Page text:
Buffer Overflow Attack protection: how important is it?

so what do u think?
how important is it? to which segment (eg: home user’s machines, web servers, mail servers etc).

I would like to hear everyone’s opinion and have a discussion about this if we can please.

thank you

Melih

“Buffer Overflow protection”, please forgive me, I’ve never even heard the expression. :o Does it address something in v3?

/LA

http://www.windowsecurity.com/articles/Analysis_of_Buffer_Overflow_Attacks.html

check this

Melih

Thanks Melih. A quick review of those sources tells me; the concept goes beyond my current skills and understanding. However, I’ll be glad to follow this thread to learn from others. And of course, I may have the general opinion, that all possible protection (of computers) should be in place - to the extent it is actually needed.

We all really need a firewall, but do we need buffer overflow attack protection? Does CPF cause data overflow? I know it has built in termination protection (great), but I don’t know the risk of CPF writing data overflow. Again, all protection is great, but I think only Comodo can tell whether this is needed or not. Or…?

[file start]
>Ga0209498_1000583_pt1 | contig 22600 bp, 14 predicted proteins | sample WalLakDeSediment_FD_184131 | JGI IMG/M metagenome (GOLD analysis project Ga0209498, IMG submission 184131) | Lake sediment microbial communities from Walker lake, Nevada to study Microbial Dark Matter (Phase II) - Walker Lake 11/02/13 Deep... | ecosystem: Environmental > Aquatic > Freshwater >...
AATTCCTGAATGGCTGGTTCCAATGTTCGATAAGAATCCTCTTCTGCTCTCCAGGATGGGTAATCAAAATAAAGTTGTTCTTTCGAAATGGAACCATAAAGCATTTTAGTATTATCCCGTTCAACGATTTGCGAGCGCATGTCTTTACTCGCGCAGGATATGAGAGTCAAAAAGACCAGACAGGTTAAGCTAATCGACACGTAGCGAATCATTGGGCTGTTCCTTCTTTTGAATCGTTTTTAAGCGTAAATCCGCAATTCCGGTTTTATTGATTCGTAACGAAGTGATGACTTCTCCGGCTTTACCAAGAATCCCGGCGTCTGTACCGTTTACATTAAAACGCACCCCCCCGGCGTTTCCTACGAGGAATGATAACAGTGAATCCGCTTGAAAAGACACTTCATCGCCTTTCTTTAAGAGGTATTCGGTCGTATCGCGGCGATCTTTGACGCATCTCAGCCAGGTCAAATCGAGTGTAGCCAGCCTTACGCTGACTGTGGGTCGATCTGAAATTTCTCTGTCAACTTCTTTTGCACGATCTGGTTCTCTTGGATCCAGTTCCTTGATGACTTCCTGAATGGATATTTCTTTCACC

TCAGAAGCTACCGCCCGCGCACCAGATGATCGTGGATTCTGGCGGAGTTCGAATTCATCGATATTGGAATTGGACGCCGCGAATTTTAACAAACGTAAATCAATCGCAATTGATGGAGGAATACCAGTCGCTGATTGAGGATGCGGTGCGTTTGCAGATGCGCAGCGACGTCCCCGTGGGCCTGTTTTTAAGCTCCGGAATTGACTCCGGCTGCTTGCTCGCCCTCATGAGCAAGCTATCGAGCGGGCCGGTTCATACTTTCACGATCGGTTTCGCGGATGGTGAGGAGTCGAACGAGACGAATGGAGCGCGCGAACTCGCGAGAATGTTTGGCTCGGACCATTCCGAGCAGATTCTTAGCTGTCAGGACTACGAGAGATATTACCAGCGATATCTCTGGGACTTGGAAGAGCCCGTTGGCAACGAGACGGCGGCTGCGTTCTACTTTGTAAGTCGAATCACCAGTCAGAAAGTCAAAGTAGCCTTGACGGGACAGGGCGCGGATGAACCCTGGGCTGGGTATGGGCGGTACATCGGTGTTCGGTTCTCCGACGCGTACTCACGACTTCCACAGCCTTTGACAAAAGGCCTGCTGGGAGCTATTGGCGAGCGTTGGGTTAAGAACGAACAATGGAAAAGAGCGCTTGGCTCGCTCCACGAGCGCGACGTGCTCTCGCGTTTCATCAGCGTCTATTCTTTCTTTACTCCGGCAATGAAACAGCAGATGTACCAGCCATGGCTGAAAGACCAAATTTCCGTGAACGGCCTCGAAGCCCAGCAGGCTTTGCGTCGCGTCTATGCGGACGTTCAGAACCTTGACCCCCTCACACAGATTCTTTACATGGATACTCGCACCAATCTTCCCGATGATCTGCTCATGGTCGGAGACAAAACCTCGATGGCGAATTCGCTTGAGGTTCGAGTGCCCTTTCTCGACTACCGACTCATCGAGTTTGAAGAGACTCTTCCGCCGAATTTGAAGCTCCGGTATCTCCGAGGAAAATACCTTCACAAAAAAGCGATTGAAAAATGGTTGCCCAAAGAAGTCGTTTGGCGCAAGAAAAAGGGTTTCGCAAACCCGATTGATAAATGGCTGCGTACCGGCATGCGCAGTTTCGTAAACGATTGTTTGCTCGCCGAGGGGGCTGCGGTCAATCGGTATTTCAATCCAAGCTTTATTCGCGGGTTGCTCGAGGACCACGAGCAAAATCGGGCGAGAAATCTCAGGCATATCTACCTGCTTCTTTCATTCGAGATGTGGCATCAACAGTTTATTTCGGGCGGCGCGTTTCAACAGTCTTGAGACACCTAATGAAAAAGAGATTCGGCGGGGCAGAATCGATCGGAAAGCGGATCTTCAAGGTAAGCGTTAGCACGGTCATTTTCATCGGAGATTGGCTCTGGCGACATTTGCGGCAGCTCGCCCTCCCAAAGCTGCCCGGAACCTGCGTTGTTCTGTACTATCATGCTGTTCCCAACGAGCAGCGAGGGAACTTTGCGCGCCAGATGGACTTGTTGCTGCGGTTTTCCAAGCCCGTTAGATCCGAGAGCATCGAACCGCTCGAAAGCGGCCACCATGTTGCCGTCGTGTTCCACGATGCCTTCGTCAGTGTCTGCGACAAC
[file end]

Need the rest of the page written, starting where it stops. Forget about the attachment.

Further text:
/LA

the issue is all the malware out there that uses BO (Buffer Overflow) as a mechanism to infect victim’s machines. For example there are lots of examples of drive-by-download attacks utilising this Buffer overflow vulnerabilities that exist in browsers (and it does exist in many other software actually). Servers running applications are also targets using BO to take over the servers etc etc.

Melih

Windows XP:

From what I understand, it’s extremely important. While programmers have to make programs in Assembly/C/C++ (Unmanaged Code) buffer overflow exploits are always going to exist in a program.

Humans can only do so much in this respect when a program starts getting very long such as an anti-virus program or Operating System.

Windows Vista (I ramble a little bit here):

Buffer Overflow attacks are not going to be as relevant with Windows Vista because system processes are no longer loaded into a set spot in memory.

I think that hackers in the next couple of years (Time may vary by factors such as how many people and with what skills are working on the “Problem” ) are going to be very busy hacking Vista. Vista presents a rather impressive challenge when it comes to exploiting the Operating System as a whole for reasons that I won’t go into.

With the event of Vista, it’s a waiting game to see where the weak point is with vista.

The new server OS that “goes with” the release of Vista will most likely have the same sort of protections that vista has. And that most likely goes with the whole range of Microsoft products.

At the moment all that is needed is a “Stop Gap” solution until vista is the most commonly used Operating System. This may take 3 or 4 years.

Today it may be buffer overflows, tomorrow it may be a mutation of the buffer overflow or a totally new problem.